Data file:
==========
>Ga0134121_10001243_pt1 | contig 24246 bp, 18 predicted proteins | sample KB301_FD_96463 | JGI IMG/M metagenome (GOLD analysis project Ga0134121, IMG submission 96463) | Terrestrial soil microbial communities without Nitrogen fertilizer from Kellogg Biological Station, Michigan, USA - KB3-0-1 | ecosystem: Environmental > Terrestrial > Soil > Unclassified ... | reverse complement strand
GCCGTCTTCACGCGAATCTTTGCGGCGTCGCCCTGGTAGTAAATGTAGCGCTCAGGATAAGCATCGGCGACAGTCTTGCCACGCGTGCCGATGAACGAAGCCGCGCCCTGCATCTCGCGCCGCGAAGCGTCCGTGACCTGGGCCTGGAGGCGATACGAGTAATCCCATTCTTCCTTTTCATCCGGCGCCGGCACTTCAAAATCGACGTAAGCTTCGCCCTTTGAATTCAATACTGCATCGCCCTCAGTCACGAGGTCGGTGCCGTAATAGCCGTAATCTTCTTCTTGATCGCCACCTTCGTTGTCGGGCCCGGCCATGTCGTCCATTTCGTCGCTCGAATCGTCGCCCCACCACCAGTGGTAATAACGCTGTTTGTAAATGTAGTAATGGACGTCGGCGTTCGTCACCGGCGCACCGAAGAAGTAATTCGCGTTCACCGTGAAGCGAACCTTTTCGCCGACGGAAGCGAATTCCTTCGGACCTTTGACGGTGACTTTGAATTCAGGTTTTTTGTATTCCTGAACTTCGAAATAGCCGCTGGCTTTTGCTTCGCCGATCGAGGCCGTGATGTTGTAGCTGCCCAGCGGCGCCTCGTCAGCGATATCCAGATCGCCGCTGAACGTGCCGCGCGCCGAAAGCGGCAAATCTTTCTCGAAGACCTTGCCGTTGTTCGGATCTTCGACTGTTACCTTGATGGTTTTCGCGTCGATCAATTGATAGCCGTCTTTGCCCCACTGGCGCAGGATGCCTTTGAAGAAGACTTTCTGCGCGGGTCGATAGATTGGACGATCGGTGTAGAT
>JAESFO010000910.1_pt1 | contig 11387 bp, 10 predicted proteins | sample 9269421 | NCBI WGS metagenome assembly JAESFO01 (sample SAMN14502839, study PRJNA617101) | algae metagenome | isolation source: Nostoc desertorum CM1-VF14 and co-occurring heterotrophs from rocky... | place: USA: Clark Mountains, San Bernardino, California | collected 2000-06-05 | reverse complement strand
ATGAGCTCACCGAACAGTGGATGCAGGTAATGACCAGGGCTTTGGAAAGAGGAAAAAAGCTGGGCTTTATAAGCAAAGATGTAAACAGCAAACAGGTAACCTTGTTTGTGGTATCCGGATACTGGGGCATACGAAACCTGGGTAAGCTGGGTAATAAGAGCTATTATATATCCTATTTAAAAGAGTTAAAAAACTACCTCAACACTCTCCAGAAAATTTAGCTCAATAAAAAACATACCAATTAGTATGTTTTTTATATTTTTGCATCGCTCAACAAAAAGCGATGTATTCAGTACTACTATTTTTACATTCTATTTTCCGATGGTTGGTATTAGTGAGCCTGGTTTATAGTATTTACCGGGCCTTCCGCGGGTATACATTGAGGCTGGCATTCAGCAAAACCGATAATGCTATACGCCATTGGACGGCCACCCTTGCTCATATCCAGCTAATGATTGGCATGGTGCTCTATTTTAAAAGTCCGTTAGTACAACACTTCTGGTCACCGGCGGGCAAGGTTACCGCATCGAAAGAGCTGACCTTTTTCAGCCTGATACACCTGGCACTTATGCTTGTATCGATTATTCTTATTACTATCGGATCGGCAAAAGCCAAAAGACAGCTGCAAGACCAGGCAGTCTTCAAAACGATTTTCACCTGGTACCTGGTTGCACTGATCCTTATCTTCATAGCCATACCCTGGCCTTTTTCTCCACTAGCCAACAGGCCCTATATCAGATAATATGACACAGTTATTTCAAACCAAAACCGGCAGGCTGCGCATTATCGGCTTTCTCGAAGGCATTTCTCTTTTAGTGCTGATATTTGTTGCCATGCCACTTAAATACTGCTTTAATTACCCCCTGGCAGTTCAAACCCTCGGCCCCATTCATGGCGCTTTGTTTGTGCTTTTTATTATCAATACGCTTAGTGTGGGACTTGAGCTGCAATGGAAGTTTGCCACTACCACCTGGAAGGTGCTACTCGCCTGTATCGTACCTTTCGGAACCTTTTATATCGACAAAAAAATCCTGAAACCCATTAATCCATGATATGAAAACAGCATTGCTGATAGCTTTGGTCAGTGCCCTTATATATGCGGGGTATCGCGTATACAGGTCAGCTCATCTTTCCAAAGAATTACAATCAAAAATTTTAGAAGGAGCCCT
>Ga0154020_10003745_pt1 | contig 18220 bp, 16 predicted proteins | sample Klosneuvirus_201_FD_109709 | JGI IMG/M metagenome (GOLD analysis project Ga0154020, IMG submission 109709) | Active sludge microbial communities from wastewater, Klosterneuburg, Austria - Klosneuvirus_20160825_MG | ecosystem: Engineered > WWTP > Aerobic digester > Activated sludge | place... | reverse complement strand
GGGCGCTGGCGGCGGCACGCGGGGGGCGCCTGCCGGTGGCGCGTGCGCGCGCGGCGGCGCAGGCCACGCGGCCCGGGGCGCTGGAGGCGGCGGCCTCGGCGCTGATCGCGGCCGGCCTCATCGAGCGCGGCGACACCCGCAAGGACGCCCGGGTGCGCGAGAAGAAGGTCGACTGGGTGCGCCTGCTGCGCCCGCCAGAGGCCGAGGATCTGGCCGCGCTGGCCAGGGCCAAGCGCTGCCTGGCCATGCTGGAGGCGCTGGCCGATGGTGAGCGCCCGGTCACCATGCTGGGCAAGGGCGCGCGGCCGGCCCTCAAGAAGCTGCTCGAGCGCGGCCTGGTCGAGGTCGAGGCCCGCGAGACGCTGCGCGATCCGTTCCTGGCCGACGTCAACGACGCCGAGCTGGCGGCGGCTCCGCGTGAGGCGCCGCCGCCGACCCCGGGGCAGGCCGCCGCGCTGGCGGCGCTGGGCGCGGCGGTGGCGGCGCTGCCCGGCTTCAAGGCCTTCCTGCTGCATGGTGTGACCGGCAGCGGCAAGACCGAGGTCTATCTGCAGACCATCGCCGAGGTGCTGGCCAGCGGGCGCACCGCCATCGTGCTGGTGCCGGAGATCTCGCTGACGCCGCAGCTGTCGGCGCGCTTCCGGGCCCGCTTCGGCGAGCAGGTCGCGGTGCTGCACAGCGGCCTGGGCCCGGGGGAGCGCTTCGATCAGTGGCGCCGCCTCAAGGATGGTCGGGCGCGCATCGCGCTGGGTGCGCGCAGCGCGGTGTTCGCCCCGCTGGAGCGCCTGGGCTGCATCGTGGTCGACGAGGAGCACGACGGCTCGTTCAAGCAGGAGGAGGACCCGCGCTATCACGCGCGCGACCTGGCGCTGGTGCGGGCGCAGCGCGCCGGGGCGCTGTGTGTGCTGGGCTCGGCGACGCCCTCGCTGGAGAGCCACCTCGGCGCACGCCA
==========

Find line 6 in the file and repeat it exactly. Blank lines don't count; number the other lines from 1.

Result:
GGGCGCTGGCGGCGGCACGCGGGGGGCGCCTGCCGGTGGCGCGTGCGCGCGCGGCGGCGCAGGCCACGCGGCCCGGGGCGCTGGAGGCGGCGGCCTCGGCGCTGATCGCGGCCGGCCTCATCGAGCGCGGCGACACCCGCAAGGACGCCCGGGTGCGCGAGAAGAAGGTCGACTGGGTGCGCCTGCTGCGCCCGCCAGAGGCCGAGGATCTGGCCGCGCTGGCCAGGGCCAAGCGCTGCCTGGCCATGCTGGAGGCGCTGGCCGATGGTGAGCGCCCGGTCACCATGCTGGGCAAGGGCGCGCGGCCGGCCCTCAAGAAGCTGCTCGAGCGCGGCCTGGTCGAGGTCGAGGCCCGCGAGACGCTGCGCGATCCGTTCCTGGCCGACGTCAACGACGCCGAGCTGGCGGCGGCTCCGCGTGAGGCGCCGCCGCCGACCCCGGGGCAGGCCGCCGCGCTGGCGGCGCTGGGCGCGGCGGTGGCGGCGCTGCCCGGCTTCAAGGCCTTCCTGCTGCATGGTGTGACCGGCAGCGGCAAGACCGAGGTCTATCTGCAGACCATCGCCGAGGTGCTGGCCAGCGGGCGCACCGCCATCGTGCTGGTGCCGGAGATCTCGCTGACGCCGCAGCTGTCGGCGCGCTTCCGGGCCCGCTTCGGCGAGCAGGTCGCGGTGCTGCACAGCGGCCTGGGCCCGGGGGAGCGCTTCGATCAGTGGCGCCGCCTCAAGGATGGTCGGGCGCGCATCGCGCTGGGTGCGCGCAGCGCGGTGTTCGCCCCGCTGGAGCGCCTGGGCTGCATCGTGGTCGACGAGGAGCACGACGGCTCGTTCAAGCAGGAGGAGGACCCGCGCTATCACGCGCGCGACCTGGCGCTGGTGCGGGCGCAGCGCGCCGGGGCGCTGTGTGTGCTGGGCTCGGCGACGCCCTCGCTGGAGAGCCACCTCGGCGCACGCCA